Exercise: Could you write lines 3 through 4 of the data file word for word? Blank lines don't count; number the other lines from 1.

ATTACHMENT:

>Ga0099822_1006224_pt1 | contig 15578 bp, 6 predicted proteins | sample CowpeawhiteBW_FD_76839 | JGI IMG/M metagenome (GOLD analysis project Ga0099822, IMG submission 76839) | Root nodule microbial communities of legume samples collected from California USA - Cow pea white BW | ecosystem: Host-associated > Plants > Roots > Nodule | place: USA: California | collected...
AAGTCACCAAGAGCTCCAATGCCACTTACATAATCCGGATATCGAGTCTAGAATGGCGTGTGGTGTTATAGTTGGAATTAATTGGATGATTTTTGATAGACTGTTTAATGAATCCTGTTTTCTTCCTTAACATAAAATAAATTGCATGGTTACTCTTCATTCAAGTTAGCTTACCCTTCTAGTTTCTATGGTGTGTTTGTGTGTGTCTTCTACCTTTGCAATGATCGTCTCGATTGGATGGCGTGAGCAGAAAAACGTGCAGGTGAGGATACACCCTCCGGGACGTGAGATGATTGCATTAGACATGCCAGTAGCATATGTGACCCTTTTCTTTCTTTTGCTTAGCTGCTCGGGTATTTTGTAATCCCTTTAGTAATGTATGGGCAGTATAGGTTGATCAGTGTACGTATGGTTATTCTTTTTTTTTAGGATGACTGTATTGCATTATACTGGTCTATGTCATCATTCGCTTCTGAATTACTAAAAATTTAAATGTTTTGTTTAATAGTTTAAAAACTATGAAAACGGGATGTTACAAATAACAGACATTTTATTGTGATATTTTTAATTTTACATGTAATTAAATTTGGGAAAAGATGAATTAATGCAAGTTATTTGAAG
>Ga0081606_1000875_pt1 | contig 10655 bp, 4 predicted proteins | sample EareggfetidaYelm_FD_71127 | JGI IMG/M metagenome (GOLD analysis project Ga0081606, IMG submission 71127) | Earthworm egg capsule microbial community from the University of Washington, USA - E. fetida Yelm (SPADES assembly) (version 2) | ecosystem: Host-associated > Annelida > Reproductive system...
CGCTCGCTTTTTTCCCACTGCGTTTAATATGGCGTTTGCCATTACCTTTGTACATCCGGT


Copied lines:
>Ga0081606_1000875_pt1 | contig 10655 bp, 4 predicted proteins | sample EareggfetidaYelm_FD_71127 | JGI IMG/M metagenome (GOLD analysis project Ga0081606, IMG submission 71127) | Earthworm egg capsule microbial community from the University of Washington, USA - E. fetida Yelm (SPADES assembly) (version 2) | ecosystem: Host-associated > Annelida > Reproductive system...
CGCTCGCTTTTTTCCCACTGCGTTTAATATGGCGTTTGCCATTACCTTTGTACATCCGGT